Credit conditions going downhill
The Bank of England published its Q3 2022 Credit Conditions Survey on Thursday
What they said
Mortgage supply expected to decrease in the coming quarter
Demand for mortgages expected to decrease in the next three months
Mortgage rates are expected to rise during the next quarter
It is important to note that the Q3 2022 Credit Conditions Survey was completed before the publication of the mini-budget on 23 September 2022. The UK Government blames the war in Ukraine for much of the upheaval in mortgage rates and the broader financial markets. The impact of the war in Ukraine was factored into the Q3 2022 Credit Condition survey, but the mini-budget was not. The mini-budget is therefore the major moving part, unfortunately, we will not see the full impact of the mini-budget on credit conditions until the Q4 Credit Conditions Survey in January 2023. However, in our view, it is the mini-budget rather than Putin that is currently waging war on interest rates, mortgage rates and the UK housing market
Lenders were asked to report changes in credit conditions in the three months ending 31 August 2022 (Q3), relative to the period between March and May, and expected changes in the three months to 30 November 2022 (Q4), relative to the period between June and August.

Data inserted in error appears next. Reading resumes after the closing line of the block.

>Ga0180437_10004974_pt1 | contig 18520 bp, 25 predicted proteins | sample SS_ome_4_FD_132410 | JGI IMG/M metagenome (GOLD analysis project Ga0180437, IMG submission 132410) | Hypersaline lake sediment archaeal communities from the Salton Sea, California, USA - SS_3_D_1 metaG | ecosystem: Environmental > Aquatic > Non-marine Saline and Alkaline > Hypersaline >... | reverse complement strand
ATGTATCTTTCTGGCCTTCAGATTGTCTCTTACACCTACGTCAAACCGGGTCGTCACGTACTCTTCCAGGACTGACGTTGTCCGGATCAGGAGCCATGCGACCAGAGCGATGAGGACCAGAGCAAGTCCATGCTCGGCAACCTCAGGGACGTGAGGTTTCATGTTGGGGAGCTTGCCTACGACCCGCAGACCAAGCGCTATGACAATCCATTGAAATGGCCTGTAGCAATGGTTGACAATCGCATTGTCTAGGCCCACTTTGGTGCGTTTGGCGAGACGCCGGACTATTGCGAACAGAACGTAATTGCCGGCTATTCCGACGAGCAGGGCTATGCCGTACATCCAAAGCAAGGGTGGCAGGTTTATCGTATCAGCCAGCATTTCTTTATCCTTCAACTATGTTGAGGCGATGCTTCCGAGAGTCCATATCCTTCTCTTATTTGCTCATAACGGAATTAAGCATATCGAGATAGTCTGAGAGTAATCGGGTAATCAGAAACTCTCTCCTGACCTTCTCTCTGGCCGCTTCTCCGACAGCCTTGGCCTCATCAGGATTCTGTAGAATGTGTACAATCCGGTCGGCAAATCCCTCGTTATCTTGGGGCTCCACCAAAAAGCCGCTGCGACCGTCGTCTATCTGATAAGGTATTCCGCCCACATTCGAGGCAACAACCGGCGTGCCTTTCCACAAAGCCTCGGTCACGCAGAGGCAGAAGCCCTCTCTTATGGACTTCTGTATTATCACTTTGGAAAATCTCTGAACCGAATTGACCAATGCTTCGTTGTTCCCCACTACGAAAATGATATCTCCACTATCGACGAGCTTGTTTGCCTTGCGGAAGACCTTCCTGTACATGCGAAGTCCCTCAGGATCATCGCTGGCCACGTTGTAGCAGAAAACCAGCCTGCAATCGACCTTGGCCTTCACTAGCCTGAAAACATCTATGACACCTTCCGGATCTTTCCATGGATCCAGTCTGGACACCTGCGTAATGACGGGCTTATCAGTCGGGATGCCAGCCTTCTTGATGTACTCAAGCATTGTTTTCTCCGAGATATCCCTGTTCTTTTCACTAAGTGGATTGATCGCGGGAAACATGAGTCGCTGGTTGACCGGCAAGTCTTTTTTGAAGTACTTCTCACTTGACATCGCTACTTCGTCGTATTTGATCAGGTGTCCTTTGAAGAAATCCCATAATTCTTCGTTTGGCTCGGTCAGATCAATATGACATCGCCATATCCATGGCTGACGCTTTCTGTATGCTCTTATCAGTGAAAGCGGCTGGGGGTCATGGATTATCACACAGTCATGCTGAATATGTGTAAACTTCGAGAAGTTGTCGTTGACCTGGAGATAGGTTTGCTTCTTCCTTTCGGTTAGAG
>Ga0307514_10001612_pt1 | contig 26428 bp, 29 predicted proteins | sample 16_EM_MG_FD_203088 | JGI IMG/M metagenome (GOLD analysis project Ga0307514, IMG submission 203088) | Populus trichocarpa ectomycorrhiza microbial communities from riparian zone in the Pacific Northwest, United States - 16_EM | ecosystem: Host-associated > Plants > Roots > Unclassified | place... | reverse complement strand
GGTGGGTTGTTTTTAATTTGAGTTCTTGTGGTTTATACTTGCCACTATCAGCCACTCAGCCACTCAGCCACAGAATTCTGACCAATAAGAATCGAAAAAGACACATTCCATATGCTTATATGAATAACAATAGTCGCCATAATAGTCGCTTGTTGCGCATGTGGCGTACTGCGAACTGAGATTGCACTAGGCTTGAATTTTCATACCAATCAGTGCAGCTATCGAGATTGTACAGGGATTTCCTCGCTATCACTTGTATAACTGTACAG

Supply of mortgages
Lenders reported that the availability of secured credit to households (mortgages) decreased during Q3 2022 and expect the availability of mortgages to decrease further in Q4 2022 as illustrated in the graph below. The decline in mortgage supply is not anticipated to be as large as in Q2 2020 when the COVID-19 pandemic struck, but the survey was conducted before Kwasi Kwartend announced his mini-budget on 23 September 2022.
Demand for mortgages
Lenders reported that demand for secured lending for house purchases (mortgages) decreased during Q3 2022 and was expected to decrease in Q4 2022. The trend for demand is down, suggesting that housing market activity was already cooling before the mini-budget
However, lenders reported that demand for remortgaging increased in Q3 (as homeowners rushed to lock in low mortgage rate deals) and is expected to increase again in Q4 2022.
Lenders reported that overall spreads on secured lending to households (mortgages) relative to Bank Rate slightly widened in Q3 2022 and were expected to widen slightly in Q4 2022.
It is interesting to note that UK Prime Minister Liz Truss reports that interest rates are a matter for the independent Bank of England rather than the UK Government and that interest rates are rising because of the war in Ukraine rather than the mini-budget. Ahead of the mini-budget spreads were expected to widen slightly relative to Bank Rate, it will be interesting to see the outturn for Q4 once the impact of the mini-budget has been revealed.
The net percentage balance for changes in default rates on secured loans to households (mortgages) slightly increased in Q3 2022 and was expected to increase in Q4 2022